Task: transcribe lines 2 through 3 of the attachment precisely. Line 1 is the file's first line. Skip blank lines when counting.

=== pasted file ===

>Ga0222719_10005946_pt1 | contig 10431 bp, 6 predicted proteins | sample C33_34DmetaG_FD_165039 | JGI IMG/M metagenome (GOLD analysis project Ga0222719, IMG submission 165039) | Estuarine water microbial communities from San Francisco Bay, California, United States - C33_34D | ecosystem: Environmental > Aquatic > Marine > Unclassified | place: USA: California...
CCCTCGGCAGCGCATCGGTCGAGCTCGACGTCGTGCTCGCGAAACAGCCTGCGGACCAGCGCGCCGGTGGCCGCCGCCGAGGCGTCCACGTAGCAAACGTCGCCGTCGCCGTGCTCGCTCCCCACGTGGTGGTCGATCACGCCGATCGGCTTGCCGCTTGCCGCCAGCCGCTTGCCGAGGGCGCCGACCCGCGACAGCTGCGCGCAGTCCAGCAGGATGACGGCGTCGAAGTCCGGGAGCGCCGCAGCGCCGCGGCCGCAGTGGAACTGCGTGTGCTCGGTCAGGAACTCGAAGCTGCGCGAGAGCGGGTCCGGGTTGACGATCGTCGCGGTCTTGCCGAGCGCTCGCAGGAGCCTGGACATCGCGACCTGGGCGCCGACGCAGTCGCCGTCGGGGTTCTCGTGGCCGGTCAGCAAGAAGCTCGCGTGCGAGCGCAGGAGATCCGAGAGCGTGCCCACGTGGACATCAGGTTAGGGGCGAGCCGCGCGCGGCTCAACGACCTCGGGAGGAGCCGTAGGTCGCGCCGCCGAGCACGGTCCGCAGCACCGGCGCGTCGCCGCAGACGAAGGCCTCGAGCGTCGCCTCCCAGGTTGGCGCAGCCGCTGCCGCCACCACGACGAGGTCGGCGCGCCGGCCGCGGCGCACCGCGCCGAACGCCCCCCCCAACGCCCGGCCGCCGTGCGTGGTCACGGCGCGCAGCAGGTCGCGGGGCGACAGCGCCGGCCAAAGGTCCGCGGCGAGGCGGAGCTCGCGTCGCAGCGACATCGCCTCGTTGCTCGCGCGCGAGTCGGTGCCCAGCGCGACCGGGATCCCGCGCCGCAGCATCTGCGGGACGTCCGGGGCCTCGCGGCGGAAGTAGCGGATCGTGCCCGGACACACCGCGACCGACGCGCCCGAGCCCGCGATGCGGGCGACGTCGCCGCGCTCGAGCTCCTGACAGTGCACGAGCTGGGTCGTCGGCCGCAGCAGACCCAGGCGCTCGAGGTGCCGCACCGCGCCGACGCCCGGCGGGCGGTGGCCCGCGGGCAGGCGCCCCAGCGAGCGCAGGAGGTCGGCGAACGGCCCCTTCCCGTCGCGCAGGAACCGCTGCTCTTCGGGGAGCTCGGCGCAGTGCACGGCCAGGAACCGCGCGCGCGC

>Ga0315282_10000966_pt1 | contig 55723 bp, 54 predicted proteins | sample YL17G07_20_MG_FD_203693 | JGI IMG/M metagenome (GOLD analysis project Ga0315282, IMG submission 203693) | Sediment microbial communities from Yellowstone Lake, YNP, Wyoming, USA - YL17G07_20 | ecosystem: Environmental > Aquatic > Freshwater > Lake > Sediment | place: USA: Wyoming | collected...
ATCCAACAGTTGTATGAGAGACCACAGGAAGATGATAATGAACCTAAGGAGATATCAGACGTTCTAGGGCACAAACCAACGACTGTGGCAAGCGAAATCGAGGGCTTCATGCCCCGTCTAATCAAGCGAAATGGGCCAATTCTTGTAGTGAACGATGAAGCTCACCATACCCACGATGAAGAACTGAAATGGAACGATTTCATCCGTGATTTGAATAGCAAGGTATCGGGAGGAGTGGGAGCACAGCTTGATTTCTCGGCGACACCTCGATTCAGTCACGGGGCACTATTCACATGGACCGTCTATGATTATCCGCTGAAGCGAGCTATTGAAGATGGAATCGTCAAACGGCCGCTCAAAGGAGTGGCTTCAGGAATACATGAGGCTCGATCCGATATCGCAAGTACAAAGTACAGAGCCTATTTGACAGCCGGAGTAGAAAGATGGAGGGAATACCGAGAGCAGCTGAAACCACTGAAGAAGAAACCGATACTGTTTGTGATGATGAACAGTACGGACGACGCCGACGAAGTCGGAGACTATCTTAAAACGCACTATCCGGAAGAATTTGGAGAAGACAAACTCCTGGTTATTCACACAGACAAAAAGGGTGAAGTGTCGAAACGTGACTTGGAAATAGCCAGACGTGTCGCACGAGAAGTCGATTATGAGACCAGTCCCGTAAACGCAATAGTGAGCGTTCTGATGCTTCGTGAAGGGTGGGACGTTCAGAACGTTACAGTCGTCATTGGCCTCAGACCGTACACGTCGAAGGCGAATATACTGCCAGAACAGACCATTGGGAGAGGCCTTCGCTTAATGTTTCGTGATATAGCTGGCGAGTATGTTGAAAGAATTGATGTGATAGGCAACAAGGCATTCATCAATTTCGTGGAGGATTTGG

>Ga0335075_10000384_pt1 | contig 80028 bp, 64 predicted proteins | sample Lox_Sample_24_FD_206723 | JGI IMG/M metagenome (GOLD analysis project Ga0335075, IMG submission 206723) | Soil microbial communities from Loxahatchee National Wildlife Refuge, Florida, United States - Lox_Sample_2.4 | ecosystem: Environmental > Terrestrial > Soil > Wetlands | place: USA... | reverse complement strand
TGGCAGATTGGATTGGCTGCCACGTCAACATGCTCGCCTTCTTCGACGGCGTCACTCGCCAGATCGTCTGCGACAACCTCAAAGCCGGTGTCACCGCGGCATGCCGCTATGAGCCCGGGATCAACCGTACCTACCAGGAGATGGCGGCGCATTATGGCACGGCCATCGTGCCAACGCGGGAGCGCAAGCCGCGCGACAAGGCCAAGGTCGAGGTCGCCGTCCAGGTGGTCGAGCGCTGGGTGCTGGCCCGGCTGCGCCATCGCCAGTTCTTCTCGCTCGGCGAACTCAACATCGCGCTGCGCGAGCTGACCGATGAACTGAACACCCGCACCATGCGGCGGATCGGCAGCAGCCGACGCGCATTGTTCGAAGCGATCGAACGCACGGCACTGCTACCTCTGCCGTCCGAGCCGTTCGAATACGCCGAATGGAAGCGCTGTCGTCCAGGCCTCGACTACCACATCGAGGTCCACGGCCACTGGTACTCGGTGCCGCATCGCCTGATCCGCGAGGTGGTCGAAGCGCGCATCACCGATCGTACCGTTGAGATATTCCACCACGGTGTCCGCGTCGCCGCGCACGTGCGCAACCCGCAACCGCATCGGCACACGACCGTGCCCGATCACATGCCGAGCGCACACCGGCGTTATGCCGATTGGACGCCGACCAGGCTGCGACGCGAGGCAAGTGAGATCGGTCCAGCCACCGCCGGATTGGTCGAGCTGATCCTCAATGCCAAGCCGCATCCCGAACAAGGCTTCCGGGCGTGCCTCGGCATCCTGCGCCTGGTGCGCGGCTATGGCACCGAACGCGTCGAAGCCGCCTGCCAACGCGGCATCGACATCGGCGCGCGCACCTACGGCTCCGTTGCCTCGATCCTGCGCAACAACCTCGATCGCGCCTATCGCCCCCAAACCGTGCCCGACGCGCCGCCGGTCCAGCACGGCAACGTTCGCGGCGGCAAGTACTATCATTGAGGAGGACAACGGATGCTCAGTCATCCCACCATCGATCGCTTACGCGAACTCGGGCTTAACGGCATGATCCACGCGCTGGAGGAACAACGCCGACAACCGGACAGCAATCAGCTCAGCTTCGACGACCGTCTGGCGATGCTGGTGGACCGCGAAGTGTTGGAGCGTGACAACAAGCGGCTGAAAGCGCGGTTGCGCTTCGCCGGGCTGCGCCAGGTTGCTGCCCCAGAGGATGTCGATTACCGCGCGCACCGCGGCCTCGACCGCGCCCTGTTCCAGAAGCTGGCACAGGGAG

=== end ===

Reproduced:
CCCTCGGCAGCGCATCGGTCGAGCTCGACGTCGTGCTCGCGAAACAGCCTGCGGACCAGCGCGCCGGTGGCCGCCGCCGAGGCGTCCACGTAGCAAACGTCGCCGTCGCCGTGCTCGCTCCCCACGTGGTGGTCGATCACGCCGATCGGCTTGCCGCTTGCCGCCAGCCGCTTGCCGAGGGCGCCGACCCGCGACAGCTGCGCGCAGTCCAGCAGGATGACGGCGTCGAAGTCCGGGAGCGCCGCAGCGCCGCGGCCGCAGTGGAACTGCGTGTGCTCGGTCAGGAACTCGAAGCTGCGCGAGAGCGGGTCCGGGTTGACGATCGTCGCGGTCTTGCCGAGCGCTCGCAGGAGCCTGGACATCGCGACCTGGGCGCCGACGCAGTCGCCGTCGGGGTTCTCGTGGCCGGTCAGCAAGAAGCTCGCGTGCGAGCGCAGGAGATCCGAGAGCGTGCCCACGTGGACATCAGGTTAGGGGCGAGCCGCGCGCGGCTCAACGACCTCGGGAGGAGCCGTAGGTCGCGCCGCCGAGCACGGTCCGCAGCACCGGCGCGTCGCCGCAGACGAAGGCCTCGAGCGTCGCCTCCCAGGTTGGCGCAGCCGCTGCCGCCACCACGACGAGGTCGGCGCGCCGGCCGCGGCGCACCGCGCCGAACGCCCCCCCCAACGCCCGGCCGCCGTGCGTGGTCACGGCGCGCAGCAGGTCGCGGGGCGACAGCGCCGGCCAAAGGTCCGCGGCGAGGCGGAGCTCGCGTCGCAGCGACATCGCCTCGTTGCTCGCGCGCGAGTCGGTGCCCAGCGCGACCGGGATCCCGCGCCGCAGCATCTGCGGGACGTCCGGGGCCTCGCGGCGGAAGTAGCGGATCGTGCCCGGACACACCGCGACCGACGCGCCCGAGCCCGCGATGCGGGCGACGTCGCCGCGCTCGAGCTCCTGACAGTGCACGAGCTGGGTCGTCGGCCGCAGCAGACCCAGGCGCTCGAGGTGCCGCACCGCGCCGACGCCCGGCGGGCGGTGGCCCGCGGGCAGGCGCCCCAGCGAGCGCAGGAGGTCGGCGAACGGCCCCTTCCCGTCGCGCAGGAACCGCTGCTCTTCGGGGAGCTCGGCGCAGTGCACGGCCAGGAACCGCGCGCGCGC

>Ga0315282_10000966_pt1 | contig 55723 bp, 54 predicted proteins | sample YL17G07_20_MG_FD_203693 | JGI IMG/M metagenome (GOLD analysis project Ga0315282, IMG submission 203693) | Sediment microbial communities from Yellowstone Lake, YNP, Wyoming, USA - YL17G07_20 | ecosystem: Environmental > Aquatic > Freshwater > Lake > Sediment | place: USA: Wyoming | collected...